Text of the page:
Camera Skills - after the click

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Camera Skills - after the click

Postby Gulliver » Fri Sep 14, 2012 11:02 pm

This thread is intended to deal with what you might do with your picture after you have taken it.
It is intended to complement the thread "Camera skills without photoshop", which deals with how to take a picture.

Grammar will be pleased that it is intended to keep it at a basic level.

There are 3 basic things which you might wish to do after you have taken your picture:-
(1) crop it... this is the electronic equivilant of clipping it with a scissors - you might use it to cut out unimportant parts of the picture
(2) resize it... If you want to email a stack of pictures, you can reduce the size of attachments you are sending. Your friends might nit like you if you sent huge files of pics.
(3) Adjust Brightness and Contrast

You can use Photoshop or Paint Shop Pro to do these things..... or you can use any of the free photo software (e.g. Picasa), or you can use Microsoft Word or Powerpoint or many more tools to do these basic tasks. Photoshop and PaintShopPro provide a full range of tools far beyond what we might cover here.

1... Cropping a photo
Here is a photo from a bowling competition (I know it's not everyones idea of sport, but bear with it)
Image

It's an action shot (at least the bowl is moving)
There is a lot of concrete in the background, and there is part of an opponent
And there is a lot of grass
Here is the same shot after cropping

Image

It's a much more focussed picture. Your eye is directed to the player and the bowl and the relationship between them. And the fact that the bowl is off the ground - it should be rolling at this distance.

I crop most of my shots. To do this without loss of clarity, you must take your pictures at the highest resolution available in your camera
"Not all those who wander are lost" (J.R.R.Tolkien)
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Re: Camera Skills - after the click

Postby grammer » Sat Sep 15, 2012 12:02 am

Great shot of the bowler and the ball in motion.
I crop most of my shots. To do this without loss of clarity, you must take your pictures at the highest resolution available in your camera

Now that I did'nt know Gulliver.
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Re: Camera Skills - after the click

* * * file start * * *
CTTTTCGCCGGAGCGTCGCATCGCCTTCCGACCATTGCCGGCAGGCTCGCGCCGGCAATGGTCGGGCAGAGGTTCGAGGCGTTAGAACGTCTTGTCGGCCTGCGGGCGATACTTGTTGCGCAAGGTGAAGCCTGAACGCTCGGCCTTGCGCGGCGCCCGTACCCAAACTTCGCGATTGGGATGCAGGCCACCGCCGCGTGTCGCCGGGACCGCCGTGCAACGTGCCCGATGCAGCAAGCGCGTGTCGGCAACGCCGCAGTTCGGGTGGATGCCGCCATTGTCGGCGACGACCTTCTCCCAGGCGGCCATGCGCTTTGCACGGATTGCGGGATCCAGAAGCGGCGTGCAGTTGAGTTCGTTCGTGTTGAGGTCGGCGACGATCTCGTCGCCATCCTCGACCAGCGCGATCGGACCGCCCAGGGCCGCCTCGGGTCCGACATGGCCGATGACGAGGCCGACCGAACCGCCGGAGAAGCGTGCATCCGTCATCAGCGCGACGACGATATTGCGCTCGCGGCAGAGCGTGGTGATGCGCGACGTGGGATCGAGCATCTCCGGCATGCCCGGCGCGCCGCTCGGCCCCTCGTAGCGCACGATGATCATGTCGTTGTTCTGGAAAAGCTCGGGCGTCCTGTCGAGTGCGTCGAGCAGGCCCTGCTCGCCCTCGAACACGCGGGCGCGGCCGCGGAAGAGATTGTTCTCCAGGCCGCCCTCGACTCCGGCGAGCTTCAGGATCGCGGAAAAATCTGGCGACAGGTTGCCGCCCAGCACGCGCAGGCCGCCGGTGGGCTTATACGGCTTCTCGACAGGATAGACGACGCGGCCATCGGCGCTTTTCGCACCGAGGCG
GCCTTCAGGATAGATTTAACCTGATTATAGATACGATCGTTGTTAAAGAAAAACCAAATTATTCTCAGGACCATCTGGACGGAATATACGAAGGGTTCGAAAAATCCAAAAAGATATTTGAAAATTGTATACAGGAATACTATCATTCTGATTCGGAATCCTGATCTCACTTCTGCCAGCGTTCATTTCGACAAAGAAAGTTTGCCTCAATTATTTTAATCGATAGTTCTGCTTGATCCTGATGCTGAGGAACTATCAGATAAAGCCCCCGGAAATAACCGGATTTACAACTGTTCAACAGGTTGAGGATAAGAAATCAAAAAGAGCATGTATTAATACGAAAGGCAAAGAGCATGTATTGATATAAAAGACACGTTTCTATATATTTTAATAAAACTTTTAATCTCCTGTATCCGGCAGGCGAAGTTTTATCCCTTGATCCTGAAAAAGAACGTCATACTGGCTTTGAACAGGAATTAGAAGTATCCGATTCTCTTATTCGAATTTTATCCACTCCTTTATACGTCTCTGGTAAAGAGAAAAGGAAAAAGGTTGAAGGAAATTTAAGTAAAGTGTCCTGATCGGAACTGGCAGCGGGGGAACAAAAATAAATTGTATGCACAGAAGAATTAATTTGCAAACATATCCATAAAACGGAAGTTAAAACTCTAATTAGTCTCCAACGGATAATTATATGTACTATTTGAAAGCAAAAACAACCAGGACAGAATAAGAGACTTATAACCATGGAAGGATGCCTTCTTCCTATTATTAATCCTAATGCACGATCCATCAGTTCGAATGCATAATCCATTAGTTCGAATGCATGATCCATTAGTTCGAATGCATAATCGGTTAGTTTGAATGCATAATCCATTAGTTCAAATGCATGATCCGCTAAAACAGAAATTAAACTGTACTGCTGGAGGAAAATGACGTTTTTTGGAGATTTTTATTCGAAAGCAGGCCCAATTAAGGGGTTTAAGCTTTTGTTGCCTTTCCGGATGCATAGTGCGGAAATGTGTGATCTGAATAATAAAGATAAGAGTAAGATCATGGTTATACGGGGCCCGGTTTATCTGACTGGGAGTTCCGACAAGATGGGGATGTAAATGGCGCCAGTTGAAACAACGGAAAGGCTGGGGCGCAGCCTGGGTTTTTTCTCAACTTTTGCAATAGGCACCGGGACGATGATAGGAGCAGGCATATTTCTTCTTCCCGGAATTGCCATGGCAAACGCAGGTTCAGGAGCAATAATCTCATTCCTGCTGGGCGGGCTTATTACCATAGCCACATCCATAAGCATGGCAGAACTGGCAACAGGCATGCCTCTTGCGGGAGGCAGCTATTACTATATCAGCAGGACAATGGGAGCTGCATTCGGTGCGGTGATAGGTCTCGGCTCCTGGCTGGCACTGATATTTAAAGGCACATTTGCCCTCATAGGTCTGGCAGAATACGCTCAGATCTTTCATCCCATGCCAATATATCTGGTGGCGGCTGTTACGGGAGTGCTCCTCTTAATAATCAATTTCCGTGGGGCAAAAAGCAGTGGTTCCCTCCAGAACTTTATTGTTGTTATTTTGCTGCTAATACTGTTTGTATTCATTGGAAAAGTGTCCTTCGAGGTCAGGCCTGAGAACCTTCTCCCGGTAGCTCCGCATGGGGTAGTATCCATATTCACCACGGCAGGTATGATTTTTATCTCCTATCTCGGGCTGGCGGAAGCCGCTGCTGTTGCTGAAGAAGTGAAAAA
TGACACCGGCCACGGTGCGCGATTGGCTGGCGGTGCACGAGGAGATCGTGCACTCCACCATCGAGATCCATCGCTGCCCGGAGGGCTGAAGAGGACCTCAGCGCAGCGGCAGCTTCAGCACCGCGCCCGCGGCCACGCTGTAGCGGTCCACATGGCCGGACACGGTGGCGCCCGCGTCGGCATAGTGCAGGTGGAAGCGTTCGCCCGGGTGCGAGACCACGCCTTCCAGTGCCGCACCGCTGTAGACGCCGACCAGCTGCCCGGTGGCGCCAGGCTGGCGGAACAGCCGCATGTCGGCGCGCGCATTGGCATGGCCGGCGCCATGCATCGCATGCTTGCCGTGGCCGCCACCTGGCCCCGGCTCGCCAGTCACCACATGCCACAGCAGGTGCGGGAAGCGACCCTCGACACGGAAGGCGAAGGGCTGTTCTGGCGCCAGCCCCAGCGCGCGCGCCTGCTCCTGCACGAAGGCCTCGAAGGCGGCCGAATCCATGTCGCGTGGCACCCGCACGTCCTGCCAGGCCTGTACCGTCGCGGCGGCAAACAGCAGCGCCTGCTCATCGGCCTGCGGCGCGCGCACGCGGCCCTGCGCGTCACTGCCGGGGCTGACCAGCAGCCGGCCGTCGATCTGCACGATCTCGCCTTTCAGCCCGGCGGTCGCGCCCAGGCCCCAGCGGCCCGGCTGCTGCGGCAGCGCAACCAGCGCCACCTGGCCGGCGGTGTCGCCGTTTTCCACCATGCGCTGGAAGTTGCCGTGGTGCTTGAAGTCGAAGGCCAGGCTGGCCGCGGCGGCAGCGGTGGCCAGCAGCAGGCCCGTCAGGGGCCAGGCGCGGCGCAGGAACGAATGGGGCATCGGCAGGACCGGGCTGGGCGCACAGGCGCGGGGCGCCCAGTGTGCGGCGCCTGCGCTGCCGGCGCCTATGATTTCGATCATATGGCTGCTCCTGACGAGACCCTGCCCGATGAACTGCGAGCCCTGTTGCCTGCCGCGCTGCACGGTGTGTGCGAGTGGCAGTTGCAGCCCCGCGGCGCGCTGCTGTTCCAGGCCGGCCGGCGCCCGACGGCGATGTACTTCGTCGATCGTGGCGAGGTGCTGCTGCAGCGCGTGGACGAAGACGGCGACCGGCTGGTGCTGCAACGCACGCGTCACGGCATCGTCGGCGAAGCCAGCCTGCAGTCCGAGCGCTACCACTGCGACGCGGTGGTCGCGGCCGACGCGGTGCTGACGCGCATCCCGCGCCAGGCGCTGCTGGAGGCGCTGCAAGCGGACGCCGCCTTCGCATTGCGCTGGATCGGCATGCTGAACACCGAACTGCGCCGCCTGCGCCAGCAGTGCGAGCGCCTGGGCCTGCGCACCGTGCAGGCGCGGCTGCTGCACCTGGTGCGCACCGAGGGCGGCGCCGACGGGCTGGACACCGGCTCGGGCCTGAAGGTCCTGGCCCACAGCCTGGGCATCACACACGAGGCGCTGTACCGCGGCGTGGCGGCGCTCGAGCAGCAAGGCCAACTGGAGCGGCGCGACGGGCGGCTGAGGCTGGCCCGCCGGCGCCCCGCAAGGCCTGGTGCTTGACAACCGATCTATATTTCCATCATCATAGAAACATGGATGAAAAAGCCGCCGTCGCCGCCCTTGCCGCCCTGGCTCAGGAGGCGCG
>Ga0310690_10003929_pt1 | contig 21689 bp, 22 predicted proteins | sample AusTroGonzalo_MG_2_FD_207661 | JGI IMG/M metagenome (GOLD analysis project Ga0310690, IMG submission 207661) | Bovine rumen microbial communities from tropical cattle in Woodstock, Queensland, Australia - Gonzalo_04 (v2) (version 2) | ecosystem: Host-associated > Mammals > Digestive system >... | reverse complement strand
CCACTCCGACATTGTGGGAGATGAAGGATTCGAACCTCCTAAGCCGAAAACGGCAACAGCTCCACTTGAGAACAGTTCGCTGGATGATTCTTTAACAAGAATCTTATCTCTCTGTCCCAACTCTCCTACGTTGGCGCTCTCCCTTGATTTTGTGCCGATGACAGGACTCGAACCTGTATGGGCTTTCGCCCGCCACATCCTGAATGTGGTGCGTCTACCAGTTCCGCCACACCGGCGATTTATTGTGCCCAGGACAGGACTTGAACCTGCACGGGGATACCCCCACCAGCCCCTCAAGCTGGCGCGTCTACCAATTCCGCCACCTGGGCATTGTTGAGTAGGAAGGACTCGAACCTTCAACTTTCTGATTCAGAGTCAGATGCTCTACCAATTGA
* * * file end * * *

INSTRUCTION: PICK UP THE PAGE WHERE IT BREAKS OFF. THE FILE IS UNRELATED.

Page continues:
Postby Micheál » Sat Sep 15, 2012 1:05 am

Lovin' this topic already. Nice one Gulliver.

Just one thing, with such a beautiful shot, I'd love to see it with a little more green on the right - to highlight the potential of that bowl rather than appearing to have it bounce back off the frame (as it were). I don't claim this as my own idea. I read somewhere that its good to give action/motion appropriate space and this concept seems to work for me.

I'm delighted you've raise Paint Shop Pro as an alternative to Photoshop. Photoshop is so darned ubiquitous that it puts other equally good Applications in the shade. I use Photoshop for retouching & favour Picasa for cropping and red Eye Removal. For more repetitive work, I find myself reverting to an old installation of Corel Photo Paint which has a good macro function for applying same action to several photos.

Horses for courses.

M.

ps I'm off on holiers tomorrow. As a mark of respect to Grammer, I'm leaving my Canon D50 kit at home and packing my Canon IXUS 220 (in shirt pocket) and hope I can capture something worthwhile.
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Re: Camera Skills - after the click

Postby Rocker » Sat Sep 15, 2012 1:44 am

Micheál,

Enjoy the holiday. Looking forward to seeing all the photos. I am loving this new subject too.
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Re: Camera Skills - after the click

Postby jaytee » Sat Sep 15, 2012 8:02 am

Micheál wrote:Lovin' this topic already. Nice one Gulliver.

Just one thing, with such a beautiful shot, I'd love to see it with a little more green on the right - to highlight the potential of that bowl rather than appearing to have it bounce back off the frame (as it were). I don't claim this as my own idea. I read somewhere that its good to give action/motion appropriate space and this concept seems to work for me.